The first part of your question is yes, they are. We do have a very robust rules engine and we would argue that it’s as strong, or stronger, than anybody on the marketplace. That’s why we’re able to get over 98% of claims that are submitted go through to the clearinghouse and payer on the first pass, and the rejection rate for our clients is so low.
That is something that we feel is a strength for us. Our customers value it. They tell us that. We don’t think anybody does better than us in terms of delivering on that. I do believe there are vendors in the market who market that better than we do, and to their credit, but in terms of performance, we feel there’s no one that is better than us.
On your second question about pricing based on percentage of collections, we don’t do that ourselves. We do that through our billing service partners who are part of the AdvancedBiller program, which is an industry-leading, unique approach to this marketplace.
No one else that we are aware of has something like it. Instead of competing with the billing service companies that are out there, we are partnering with them and providing the technology and they’re providing the expertise of the billing service offering. They price their offerings, typically, by percentage of collections. That may include our software as part of that. We work out the pricing in a more traditional manner between us and the billers, so that’s a different model.
I’d also like to note that that is an important point because it appears that a lot of folks — as we move more and more to EMRs/EHRs — that they are uncomfortable with having necessarily their billers, like an athena. Also, athena prices their EHR based on a percentage of collections. That does not seem to feel right to a lot of doctors. It’s one thing to do it based on your billing side, but to do it on your clinical side is a little challenging.
The other concern that we’re hearing in the marketplace is the lock-in that goes along with that. It’s one thing to commit to a billing service or an athena knowing that in some time I might transition and bring billing back in-house, but it’s another one once I’m committed to them on my clinical system. Then I’m finding myself in a situation where I’m maybe more locked in.
We’re seeing those two factors really being a disruptive force for some folks in the marketplace.
Do many practices still raise concerns about not having their data stored on a server in their office?
We have a very strong policy that we don’t hold anybody’s data hostage. While there’s a concern and perception about that, the reality of it is that it that really, for the customer, it should look no different than the server sitting in the corner of the office. In fact, the data’s much more secure in our environment than it would be for an office trying to manage backup and recovery of data in their own environment. It comes up and we talk to it, and we’re very successful at getting people comfortable with it.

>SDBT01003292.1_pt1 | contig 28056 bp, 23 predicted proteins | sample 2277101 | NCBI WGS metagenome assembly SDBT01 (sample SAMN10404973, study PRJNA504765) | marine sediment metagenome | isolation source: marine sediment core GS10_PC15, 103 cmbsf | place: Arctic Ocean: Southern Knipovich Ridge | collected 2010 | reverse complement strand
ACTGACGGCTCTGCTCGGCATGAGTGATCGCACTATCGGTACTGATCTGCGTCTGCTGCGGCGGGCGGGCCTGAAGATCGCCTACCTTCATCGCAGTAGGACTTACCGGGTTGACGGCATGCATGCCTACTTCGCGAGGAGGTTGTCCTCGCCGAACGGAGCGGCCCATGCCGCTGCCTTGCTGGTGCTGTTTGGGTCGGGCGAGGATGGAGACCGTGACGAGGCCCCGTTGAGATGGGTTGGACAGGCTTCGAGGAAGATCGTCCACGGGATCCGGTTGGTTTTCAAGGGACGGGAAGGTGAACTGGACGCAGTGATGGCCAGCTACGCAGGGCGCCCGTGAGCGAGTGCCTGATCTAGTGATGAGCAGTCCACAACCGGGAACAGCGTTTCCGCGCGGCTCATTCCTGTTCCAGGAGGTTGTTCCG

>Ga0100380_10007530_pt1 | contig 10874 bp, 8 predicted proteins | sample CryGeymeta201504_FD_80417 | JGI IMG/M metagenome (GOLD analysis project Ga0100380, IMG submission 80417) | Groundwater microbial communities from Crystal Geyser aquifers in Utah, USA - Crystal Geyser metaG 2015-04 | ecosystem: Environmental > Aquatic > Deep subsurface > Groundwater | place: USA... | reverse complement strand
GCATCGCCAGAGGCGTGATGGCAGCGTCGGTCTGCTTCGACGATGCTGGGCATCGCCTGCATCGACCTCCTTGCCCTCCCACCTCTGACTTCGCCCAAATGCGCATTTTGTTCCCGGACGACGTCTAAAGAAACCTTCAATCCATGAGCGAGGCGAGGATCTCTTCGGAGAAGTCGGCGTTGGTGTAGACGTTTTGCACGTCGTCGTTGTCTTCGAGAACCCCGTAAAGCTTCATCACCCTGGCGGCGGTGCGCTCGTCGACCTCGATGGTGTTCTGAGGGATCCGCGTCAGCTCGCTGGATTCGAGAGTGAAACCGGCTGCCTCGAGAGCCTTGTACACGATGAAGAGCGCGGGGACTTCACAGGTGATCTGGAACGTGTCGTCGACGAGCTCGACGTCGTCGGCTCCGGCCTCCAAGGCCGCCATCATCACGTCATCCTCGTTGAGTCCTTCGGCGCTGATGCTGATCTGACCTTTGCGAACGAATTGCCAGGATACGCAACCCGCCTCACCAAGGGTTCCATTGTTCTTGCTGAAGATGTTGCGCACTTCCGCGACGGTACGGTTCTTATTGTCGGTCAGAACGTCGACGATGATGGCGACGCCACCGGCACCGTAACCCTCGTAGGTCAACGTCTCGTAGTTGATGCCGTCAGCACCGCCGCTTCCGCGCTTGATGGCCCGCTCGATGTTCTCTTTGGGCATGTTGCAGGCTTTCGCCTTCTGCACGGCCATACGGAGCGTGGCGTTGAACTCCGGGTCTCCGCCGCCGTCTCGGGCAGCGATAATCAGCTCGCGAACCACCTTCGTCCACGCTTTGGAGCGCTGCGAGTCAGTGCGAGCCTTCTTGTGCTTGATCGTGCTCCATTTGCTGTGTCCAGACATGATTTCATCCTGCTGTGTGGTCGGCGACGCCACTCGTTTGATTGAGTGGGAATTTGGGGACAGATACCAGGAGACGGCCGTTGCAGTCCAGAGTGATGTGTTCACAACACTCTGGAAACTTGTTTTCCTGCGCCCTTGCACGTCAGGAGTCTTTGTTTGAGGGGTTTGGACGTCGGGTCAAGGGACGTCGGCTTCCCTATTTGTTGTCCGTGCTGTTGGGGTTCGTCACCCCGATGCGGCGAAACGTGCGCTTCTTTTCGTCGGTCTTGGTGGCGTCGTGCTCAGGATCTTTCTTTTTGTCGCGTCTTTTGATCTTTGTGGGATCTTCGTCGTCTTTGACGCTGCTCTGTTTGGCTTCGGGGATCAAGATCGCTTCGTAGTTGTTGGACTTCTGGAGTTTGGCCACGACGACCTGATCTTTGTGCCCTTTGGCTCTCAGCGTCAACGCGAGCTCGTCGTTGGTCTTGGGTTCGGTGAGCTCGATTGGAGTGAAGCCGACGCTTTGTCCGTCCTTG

There’s going to be a certain group of folks who just for whatever reasons can’t get over that and they feel they need to have everything in-house. That’s fine, but we’re finding there’s less and less of those people, and people getting more and more comfortable.
We’re adding nearly 200 new practices every quarter. We expect that to accelerate as we go into the end of 2010 and 2011. Going into next year, we’re looking at 200-250 or more practices signing up for us each and every quarter. I think that gives you an indication of our traction and the acceptance of our offering, both the product and the business model with SaaS.
How many physicians does your typical client have?
We have clients of all sizes, but most of our clients are less than 10. We have many, a very large percentage, that are even less than five. We do focus on the small practice market, by definition. It’s not so much about the product or anything else as it is historically, those tend to be the size of practices that would buy software this way. It’s a viable and attractive offering to them. More and more we’re seeing larger practices willing to do it as well.
The one thing that’s unique about AdvancedMD is that we have been able to successfully offer a solution to the one-, two-, three-doc offices, which has historically been a challenge for vendors to do and do in a way that is economical for both the practice, in providing value, as well as something that is sustainable and profitable for the vendor. The combination of our business model with SaaS and our offering that has allowed us to do that. I think that’s the thing that’s truly unique about AdvancedMD.
The EHR adoption rates for 1-5 doctor practices have been notoriously low. What it will take to increase it?
I think it has been low, and probably for some good reasons and not-so-good reasons. I think what it’s going to take is — despite our challenges of getting our arms around Meaningful Use in the industry — from the perspective of how long it’s taken to get clarification and the complexity; I think now that it’s clear, the market can get comfortable that vendors like AdvancedMD can deliver on that and move forward.